Alright, Pink Crew, we have a very special guest with us today! Allow me to introduce Teresa (Tracy) Grant, author of eleven novels, who currently writes a series of historical mysteries published by Kensington Books.
I stumbled across Tracy’s books on Lauren’s website a few years ago, and I’m so glad I did! They are set in the Napoleonic era, both in Great Britain and in Europe, and they feature a husband-and-wife spy team named Suzanne and Malcolm Rannoch. Malcolm is a British aristocrat working as diplomat and spy, and Suzanne is his war bride with a shadowy past. Their first novel, Vienna Waltz, is set during the Congress of Vienna in 1814, and Malcolm and Suzanne are drawn into an investigation when Princess Tatiana is murdered.
Tracy has stopped by to chat and kindly answer a few questions about herself, her writing, and her current projects. So without further ado, I will give you Tracy in her own words.
Tracy, if I took a sneak peek into your writing space, what would I find?
A latte or a cup of tea. I do a lot of my writing in a Peet’s Coffee & Tea in an open air mall. But as the mother of a small child, I’ve learned to write wherever and whenever I get the chance. Yesterday I wrote in Peet’s, in the children’s department at Nordstrom’s, at the playground, in Pottery Barn Kids, and curled up in an armchair at home late in the evening.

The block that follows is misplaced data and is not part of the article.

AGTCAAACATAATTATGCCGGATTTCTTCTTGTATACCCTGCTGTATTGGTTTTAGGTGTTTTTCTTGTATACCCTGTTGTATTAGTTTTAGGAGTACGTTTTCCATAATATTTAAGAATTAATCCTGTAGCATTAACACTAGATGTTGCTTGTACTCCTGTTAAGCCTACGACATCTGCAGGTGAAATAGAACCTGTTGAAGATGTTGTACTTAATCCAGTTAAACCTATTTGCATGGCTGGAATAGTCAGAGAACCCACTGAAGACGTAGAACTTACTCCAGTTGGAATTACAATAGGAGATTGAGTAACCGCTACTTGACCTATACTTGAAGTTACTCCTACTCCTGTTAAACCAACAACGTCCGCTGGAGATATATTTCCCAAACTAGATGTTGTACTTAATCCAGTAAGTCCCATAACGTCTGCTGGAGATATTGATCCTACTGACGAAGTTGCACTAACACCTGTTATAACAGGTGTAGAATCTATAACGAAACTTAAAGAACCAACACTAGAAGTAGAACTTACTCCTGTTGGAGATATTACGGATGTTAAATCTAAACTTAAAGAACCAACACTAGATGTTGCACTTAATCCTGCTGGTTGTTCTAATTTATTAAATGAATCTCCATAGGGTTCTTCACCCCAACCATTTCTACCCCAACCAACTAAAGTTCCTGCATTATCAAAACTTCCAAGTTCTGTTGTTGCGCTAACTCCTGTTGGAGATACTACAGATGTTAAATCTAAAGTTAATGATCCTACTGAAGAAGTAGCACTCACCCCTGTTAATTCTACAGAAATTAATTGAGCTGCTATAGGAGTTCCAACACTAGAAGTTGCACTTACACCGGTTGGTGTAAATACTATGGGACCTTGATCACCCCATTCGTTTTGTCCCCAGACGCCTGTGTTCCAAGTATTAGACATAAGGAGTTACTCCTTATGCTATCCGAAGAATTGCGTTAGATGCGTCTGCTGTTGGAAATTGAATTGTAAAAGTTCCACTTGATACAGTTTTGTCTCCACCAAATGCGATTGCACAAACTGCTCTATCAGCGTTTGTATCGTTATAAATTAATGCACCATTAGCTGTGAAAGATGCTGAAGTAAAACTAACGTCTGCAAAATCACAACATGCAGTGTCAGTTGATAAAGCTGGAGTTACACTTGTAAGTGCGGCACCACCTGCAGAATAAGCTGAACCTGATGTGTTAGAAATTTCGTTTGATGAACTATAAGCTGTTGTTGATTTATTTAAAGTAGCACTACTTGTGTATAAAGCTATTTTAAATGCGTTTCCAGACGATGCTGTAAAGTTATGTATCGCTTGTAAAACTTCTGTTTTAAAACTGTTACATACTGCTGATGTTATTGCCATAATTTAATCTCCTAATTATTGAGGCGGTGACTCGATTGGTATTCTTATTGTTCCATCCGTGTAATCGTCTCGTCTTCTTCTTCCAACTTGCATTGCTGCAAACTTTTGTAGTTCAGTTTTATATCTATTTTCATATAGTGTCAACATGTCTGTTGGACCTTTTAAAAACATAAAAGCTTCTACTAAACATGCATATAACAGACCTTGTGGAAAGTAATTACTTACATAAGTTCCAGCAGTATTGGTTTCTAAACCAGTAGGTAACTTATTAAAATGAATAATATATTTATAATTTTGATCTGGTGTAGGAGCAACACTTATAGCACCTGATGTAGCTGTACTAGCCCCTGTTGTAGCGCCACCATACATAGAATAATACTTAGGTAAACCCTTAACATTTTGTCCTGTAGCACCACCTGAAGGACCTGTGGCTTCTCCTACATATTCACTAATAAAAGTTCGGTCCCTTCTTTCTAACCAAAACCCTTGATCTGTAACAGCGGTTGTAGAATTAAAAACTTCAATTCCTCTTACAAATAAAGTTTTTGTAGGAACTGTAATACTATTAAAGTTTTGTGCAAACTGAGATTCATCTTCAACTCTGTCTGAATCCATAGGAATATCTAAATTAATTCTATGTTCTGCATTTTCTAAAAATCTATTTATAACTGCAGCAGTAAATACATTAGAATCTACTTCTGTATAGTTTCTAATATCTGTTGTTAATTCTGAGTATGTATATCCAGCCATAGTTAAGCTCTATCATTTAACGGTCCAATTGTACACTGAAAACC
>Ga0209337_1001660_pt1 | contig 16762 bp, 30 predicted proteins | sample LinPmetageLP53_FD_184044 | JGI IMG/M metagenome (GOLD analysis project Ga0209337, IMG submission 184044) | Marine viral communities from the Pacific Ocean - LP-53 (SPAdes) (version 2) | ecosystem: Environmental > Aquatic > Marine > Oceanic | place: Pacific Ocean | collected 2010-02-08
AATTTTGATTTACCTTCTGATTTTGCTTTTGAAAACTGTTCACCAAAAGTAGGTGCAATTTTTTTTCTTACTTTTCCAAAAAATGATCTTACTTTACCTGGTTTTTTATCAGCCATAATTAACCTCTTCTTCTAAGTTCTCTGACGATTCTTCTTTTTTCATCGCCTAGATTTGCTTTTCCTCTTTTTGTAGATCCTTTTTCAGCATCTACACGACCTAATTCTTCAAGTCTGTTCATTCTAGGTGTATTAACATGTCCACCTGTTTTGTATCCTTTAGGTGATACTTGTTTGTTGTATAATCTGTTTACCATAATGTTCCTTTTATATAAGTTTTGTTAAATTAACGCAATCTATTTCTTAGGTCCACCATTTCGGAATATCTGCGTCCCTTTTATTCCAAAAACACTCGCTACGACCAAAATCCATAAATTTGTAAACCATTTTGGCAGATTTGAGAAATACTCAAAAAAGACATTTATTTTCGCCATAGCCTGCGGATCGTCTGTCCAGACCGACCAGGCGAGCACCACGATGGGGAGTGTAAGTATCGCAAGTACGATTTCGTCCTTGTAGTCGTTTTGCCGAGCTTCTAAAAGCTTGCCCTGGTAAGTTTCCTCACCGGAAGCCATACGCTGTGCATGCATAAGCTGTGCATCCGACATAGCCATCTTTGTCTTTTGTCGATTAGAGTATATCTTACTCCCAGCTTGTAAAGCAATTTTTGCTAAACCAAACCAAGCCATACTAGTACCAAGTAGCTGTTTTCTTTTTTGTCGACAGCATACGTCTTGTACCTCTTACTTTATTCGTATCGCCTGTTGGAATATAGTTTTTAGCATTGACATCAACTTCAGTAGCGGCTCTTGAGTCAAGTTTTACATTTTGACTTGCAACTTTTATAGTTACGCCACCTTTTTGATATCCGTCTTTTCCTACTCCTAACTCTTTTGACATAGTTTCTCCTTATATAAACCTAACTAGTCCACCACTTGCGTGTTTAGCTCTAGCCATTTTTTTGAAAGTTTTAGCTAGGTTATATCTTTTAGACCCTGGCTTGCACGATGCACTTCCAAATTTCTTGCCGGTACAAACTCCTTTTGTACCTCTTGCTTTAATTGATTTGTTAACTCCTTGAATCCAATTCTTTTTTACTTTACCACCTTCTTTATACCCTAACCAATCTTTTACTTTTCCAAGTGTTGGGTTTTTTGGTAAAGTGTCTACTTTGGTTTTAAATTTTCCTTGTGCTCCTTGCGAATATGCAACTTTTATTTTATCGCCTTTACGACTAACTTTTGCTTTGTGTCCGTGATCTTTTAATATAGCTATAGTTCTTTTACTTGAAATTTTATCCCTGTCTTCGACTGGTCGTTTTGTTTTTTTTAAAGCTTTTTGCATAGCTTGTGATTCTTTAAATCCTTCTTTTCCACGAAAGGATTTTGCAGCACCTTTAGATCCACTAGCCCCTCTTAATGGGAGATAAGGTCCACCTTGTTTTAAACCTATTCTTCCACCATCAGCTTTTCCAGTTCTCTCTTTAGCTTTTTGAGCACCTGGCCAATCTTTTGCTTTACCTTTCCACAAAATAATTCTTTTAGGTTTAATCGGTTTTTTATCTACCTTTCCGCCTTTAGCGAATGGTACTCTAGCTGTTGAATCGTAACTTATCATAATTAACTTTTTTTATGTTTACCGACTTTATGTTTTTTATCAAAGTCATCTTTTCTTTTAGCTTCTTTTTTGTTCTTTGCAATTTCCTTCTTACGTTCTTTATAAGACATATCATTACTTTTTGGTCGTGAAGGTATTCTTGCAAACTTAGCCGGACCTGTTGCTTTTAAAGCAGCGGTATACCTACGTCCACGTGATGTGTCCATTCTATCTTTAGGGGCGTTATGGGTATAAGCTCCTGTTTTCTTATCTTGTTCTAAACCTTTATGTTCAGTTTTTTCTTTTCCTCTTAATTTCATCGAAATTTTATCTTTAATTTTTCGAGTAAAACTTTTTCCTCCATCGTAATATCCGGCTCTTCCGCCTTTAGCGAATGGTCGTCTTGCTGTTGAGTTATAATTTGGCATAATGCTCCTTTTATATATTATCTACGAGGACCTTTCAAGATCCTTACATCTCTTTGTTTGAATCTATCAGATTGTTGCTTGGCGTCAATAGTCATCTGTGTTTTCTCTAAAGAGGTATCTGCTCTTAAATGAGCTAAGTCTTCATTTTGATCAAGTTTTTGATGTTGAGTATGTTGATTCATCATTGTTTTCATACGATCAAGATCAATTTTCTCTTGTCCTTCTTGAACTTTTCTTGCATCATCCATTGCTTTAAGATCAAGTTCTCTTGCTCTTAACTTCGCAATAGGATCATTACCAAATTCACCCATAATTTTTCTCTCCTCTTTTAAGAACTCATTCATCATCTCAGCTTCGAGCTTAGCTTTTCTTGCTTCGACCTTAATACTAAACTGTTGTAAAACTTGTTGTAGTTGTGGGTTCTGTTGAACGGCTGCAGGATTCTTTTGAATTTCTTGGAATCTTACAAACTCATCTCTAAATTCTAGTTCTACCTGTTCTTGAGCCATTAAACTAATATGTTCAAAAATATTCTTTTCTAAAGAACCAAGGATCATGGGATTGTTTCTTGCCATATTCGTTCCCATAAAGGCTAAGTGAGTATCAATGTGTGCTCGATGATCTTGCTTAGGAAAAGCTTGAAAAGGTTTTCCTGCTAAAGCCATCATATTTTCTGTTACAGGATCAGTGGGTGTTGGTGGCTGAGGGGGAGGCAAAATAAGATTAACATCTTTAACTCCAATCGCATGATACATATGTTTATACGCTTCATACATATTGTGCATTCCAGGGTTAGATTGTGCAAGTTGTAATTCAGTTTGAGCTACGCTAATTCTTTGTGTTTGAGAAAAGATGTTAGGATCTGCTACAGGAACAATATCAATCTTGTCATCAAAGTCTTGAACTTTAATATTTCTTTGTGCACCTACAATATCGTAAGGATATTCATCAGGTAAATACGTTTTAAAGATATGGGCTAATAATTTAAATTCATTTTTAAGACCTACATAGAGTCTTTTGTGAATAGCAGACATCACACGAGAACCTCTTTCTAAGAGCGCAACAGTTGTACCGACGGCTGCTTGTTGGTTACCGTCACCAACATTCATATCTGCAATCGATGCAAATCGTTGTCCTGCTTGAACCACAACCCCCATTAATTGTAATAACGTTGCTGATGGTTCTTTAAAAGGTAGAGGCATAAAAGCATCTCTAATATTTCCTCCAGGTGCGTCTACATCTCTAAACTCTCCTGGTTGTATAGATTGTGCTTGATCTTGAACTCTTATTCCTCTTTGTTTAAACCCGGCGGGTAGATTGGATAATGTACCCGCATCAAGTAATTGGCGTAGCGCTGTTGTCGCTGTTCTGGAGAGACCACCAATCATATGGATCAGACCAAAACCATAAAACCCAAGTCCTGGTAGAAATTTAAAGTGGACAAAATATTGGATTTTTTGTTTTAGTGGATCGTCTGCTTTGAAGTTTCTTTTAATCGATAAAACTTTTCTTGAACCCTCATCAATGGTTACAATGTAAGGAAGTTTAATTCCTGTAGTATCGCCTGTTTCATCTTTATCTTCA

What are five of your favorite things?
Hard to limit the list to five, but a sampling: The X-Files, the finale trio of Der Rosenkavalier, Alice Temperley dresses, my daughter’s rendition of “Let it Go”, Shakespeare’s history plays, pumpkin lattes.
If you stopped writing books (please don’t), what would you do for a living?
I don’t think I could stop writing books any more than I could stop breathing. But I also work part time as Director of Foundation, Corporate & Government Relations for the Merola Opera Program, and I spend a lot of time being a mommy to my two and nine-month old Mélanie.
When you walk into a book store, where do you go first?
To see if they have my books 🙂
If you were having a dinner party, and you could invite 6 characters (other than yours) to attend, who would you pick?
Harriet Vane & Lord Peter Wimsey, Elizabeth Bennet & Fitzwilliam Darcy, Lord Vaughn & Mary Alsworthy
What sparked your interest in the Napoleonic era?